Thus, it is an object of the invention to provide a junk 3,500,933 Patented Mar. 17, 1970 basket of the character described which comprises wiping means to clean clinging debris from the casing wall and an annular junk accumulation space surrounding an inner upflow cage member which accomplishes a separation of the junk and the well fluid at its upper end.
ln the accompanying drawing forming a part of this disclosure the sole figure is a cross-sectional elevational view of an apparatus embodying the invention shown in place in a fluidand debris filled well.
Referring now in detail to the drawing, 10 designates a petroleum well which has already been cased by well casing 12 in the usual manner. As is known to those skilled in the art, petroliferous wells are lined or cased with metal pipe known as well casing The casing serves the function of preventing cave-ins of incompetent formations that the well may have been drilled through, and facilitates completion of wells since, by perforating the casing, a high degree of control of the amount of product that will be produced is obtained. In any event, the method and apparatus of the invention is suitable for use with cased wells only, and not with the so-called open hole completions wherein the formation is so firm and other conditions are just right that casing is not required.
The entire length of the inside of casing 12 is filled with a fluid 14, which is usually drilling mud. Partly entrained in mud 14 and partly adhered to the inside surface of casing 12 are a plurality of particles 16 which constitute the debris which is to be removed. These particles may be bits of formation, bits of metal, bits of cement or concrete, and other sundry foreign matter. Located in the well is a casing wiping and junk accumulating apparatus or tool 18 embodying the invention.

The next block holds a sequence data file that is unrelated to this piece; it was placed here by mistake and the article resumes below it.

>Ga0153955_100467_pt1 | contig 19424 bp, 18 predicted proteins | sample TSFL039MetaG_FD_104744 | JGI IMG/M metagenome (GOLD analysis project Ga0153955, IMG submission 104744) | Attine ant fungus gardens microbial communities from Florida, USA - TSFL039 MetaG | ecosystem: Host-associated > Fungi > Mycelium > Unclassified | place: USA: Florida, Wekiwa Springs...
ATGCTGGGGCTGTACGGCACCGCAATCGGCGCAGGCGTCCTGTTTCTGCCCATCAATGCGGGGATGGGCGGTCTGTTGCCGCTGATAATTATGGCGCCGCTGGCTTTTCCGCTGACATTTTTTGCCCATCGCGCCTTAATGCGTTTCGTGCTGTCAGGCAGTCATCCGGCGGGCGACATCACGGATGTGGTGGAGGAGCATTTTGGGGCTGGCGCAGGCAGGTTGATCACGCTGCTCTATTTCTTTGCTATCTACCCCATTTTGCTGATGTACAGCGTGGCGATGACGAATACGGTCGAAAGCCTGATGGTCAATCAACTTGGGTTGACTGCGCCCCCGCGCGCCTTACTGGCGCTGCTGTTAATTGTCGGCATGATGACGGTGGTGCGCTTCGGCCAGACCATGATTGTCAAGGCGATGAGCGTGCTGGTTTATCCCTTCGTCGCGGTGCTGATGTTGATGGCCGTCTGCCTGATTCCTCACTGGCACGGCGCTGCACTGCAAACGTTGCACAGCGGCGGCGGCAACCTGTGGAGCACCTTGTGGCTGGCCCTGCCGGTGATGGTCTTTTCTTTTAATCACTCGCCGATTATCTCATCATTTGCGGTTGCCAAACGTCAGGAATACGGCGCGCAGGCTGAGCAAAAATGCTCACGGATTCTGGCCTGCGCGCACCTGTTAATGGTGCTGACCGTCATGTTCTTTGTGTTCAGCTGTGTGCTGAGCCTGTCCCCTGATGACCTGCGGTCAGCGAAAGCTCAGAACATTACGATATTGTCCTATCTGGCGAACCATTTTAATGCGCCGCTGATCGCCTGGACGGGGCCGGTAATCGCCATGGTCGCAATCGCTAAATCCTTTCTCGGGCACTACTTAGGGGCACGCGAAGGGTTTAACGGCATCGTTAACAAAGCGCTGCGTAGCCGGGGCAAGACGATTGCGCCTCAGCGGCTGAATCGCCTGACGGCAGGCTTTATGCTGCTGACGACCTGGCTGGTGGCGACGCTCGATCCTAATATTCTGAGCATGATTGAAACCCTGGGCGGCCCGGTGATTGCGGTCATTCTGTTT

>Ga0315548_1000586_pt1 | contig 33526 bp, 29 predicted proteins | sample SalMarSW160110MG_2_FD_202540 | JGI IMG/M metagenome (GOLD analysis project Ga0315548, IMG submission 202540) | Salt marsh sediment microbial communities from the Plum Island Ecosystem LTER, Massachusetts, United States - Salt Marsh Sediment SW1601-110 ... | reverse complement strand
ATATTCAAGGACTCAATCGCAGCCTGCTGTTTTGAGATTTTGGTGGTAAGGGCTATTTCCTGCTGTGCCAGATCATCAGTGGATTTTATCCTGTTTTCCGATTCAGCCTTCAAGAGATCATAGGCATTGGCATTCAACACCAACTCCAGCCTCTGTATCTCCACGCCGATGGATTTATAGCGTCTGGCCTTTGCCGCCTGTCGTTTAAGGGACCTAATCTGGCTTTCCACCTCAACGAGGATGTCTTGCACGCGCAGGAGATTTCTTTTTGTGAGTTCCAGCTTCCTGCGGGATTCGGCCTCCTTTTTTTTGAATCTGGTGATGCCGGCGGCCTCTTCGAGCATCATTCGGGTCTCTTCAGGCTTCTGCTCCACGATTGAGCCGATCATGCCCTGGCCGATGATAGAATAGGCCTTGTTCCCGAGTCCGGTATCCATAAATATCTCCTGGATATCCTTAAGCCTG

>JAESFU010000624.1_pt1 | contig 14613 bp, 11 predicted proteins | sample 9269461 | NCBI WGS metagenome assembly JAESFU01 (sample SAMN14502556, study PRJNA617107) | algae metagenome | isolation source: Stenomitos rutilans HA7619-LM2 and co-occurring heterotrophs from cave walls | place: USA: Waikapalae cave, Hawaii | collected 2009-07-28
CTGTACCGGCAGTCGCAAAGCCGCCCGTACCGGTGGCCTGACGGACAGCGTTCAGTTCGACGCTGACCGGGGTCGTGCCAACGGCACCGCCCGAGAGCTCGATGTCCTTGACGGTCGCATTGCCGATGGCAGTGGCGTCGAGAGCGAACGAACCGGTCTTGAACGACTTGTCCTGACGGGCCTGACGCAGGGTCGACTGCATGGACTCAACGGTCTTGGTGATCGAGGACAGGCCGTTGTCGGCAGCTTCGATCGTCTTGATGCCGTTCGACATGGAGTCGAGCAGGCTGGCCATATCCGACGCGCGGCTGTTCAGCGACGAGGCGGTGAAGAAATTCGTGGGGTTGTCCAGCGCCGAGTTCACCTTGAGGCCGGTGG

Junk catcher 18 is mounted and moved up and down in the well on the lower end of a string of well tubular goods 20 which may comprise drill pipe, drill tubing, or other well tubular goods, dependent upon the diameter required and other factors known to those skilled in the art.
Junk catcher 18 comprises a top adapter or sub 22 comprising a top end internal thread 24 which cooperates with the male thread or pin at the lower end of the drill pipe 20. At its lower end, top member 22 comprises a depending fiange 26 formed with external threads which cooperate with mating internal threads on an outer cage member 28.
Outer cage 28 makes up the bulk of the length of junk catcher 18. For example, in a tool sized for 41/2 to 7 inch LD. (inside diameter) casing, the overall length of the tool will be about 13 feet, 7 inches and the length of the outer cage will be about l0 feet. In a tool sized for 7% to 13% inch I.D. casing, the overall length of the tool will be about 14 feet 5 inches and the length of the outer cage will be about 10 feet.